Comment


      • #4
        Re: new db technique

        Originally posted by marameo View Post
        It should be 0% hardness, 100% opacity and 5% flow, when it comes to the brush tool. Yet, it won't work. Could it be that it only works with the tablet instead of the mouse?

        Between the low and hi pass layers I add one white filled layer (DODGE) and a black filled layer (BURN) both with a black mask. I start using the brush set as above and I see white and black lines! What is wrong with that?

        This strategy is useless. If you think someone else made it work, you should request a psd file from them to see what they did differently. I can go into great detail regarding the problems, but no one would find it interesting.

        From my perspective

        1. Luminance blending is ugly.
        2. It applies the same offset to all pixels across every bit of data, which looks
        even worse with a non-linear color space.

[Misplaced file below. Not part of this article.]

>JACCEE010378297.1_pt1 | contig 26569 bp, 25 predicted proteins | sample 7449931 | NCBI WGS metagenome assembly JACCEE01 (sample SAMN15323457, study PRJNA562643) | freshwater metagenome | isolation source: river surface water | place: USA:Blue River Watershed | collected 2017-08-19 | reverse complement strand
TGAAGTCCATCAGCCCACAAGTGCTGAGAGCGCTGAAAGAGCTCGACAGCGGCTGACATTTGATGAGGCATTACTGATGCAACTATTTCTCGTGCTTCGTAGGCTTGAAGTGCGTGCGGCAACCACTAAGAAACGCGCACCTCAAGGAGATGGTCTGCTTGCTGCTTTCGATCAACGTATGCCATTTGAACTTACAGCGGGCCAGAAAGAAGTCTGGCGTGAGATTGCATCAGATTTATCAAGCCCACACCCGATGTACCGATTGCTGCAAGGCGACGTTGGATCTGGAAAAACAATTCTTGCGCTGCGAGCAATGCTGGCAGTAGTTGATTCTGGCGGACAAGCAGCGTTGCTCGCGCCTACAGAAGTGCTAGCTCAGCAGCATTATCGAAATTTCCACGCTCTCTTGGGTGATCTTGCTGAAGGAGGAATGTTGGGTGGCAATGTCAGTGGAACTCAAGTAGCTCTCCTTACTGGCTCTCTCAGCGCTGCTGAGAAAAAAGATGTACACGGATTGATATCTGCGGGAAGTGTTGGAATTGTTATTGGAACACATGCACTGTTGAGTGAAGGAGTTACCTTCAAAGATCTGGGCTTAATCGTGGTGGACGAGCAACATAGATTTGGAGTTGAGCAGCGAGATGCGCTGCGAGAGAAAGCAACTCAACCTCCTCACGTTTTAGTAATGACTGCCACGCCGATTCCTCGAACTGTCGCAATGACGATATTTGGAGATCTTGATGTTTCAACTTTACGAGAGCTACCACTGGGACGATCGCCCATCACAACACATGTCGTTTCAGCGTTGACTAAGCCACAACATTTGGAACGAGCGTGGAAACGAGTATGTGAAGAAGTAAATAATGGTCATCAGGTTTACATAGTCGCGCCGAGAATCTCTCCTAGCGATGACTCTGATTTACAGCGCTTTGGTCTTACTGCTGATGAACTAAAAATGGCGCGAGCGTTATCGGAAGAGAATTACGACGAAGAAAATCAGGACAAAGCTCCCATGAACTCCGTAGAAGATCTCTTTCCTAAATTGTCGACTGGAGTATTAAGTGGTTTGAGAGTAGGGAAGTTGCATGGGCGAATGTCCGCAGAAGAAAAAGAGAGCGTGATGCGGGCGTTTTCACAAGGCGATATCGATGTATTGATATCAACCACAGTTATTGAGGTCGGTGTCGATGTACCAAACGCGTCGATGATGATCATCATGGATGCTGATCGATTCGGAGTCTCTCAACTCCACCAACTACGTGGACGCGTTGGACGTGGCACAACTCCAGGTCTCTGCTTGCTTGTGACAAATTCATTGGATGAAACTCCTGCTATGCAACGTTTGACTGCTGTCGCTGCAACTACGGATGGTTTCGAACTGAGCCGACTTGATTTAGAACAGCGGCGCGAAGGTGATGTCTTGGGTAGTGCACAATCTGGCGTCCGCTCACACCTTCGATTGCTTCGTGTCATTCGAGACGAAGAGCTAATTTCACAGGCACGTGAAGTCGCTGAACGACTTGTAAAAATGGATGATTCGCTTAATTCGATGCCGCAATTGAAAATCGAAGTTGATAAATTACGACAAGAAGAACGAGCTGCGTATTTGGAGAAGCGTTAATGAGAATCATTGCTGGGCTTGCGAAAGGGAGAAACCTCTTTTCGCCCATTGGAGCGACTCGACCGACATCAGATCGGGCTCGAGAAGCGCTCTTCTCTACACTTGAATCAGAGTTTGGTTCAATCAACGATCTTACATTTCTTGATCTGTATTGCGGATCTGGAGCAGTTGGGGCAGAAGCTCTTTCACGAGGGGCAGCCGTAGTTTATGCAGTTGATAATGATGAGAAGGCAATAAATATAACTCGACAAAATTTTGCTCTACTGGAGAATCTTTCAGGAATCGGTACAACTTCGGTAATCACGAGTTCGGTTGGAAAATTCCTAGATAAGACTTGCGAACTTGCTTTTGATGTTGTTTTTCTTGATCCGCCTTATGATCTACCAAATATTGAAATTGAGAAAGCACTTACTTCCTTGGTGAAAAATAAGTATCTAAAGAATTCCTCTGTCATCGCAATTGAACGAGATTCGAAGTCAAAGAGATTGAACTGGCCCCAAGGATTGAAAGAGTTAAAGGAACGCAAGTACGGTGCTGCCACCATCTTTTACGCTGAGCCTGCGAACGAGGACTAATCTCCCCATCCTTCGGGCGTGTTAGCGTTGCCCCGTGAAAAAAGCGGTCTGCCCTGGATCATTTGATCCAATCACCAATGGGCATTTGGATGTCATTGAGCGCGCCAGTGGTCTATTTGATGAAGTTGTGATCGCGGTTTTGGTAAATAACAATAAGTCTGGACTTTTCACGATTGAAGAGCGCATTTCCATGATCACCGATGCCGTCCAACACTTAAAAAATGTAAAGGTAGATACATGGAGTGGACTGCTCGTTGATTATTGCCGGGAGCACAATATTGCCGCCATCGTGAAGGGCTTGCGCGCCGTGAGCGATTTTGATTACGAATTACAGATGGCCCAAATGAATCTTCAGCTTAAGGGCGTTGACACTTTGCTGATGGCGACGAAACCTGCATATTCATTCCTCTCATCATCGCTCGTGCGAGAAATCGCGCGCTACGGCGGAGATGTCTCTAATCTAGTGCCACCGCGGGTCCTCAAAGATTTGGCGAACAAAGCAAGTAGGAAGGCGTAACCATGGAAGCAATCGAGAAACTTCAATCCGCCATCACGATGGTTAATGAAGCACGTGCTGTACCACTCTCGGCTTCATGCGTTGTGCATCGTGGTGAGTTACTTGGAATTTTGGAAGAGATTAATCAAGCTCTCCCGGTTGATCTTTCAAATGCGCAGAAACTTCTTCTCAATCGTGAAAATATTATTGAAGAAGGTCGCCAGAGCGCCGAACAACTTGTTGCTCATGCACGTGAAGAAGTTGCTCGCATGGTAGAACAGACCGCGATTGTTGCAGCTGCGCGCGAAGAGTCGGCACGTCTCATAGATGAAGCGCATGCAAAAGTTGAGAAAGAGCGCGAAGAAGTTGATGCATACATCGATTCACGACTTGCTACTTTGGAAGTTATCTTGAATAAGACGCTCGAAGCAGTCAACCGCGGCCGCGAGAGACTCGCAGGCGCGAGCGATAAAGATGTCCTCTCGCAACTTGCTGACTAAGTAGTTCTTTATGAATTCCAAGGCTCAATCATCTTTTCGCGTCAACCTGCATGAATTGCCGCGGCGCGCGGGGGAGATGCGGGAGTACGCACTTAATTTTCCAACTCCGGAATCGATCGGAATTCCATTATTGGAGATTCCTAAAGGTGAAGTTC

I also think your brush settings are going to make your life more difficult. I know I couldn't control anything if I used that as my default brush without any changes at any time.

        Comment


        • #5
          Re: new db technique

          https://youtu.be/ZeEXY2kIpVo?t=19m18s

          It is technique number 4 I wonder why it won't work to me.

          I think I shoud get back to dodge and burn on two seperate masked curve layers.

          Comment


          • #6
            Re: new db technique

            So, this is what my layers palette looks like:

            http://41.media.tumblr.com/bb82f9d54...o348o1_400.png

            I was wondering if I should move the d&b into the freq sep folder or leave it standalone.

            Comment


            • #7
              Re: new db technique

              Than it is painting, not DNB. DNB=shading.

              Yes, you can, and it's not a sin as many would suggest, but just as with dnb you need to know what you want before you start the work. Try to avoid the easy trap of making everything smooth, so that the skin texture looks like it's floating on top of the image.

              Comment


              • #8
                Re: new db technique

                Originally posted by marameo View Post
                https://youtu.be/ZeEXY2kIpVo?t=19m18s

                It is technique number 4 I wonder why it won't work to me.

                I think I shoud get back to dodge and burn on two seperate masked curve layers.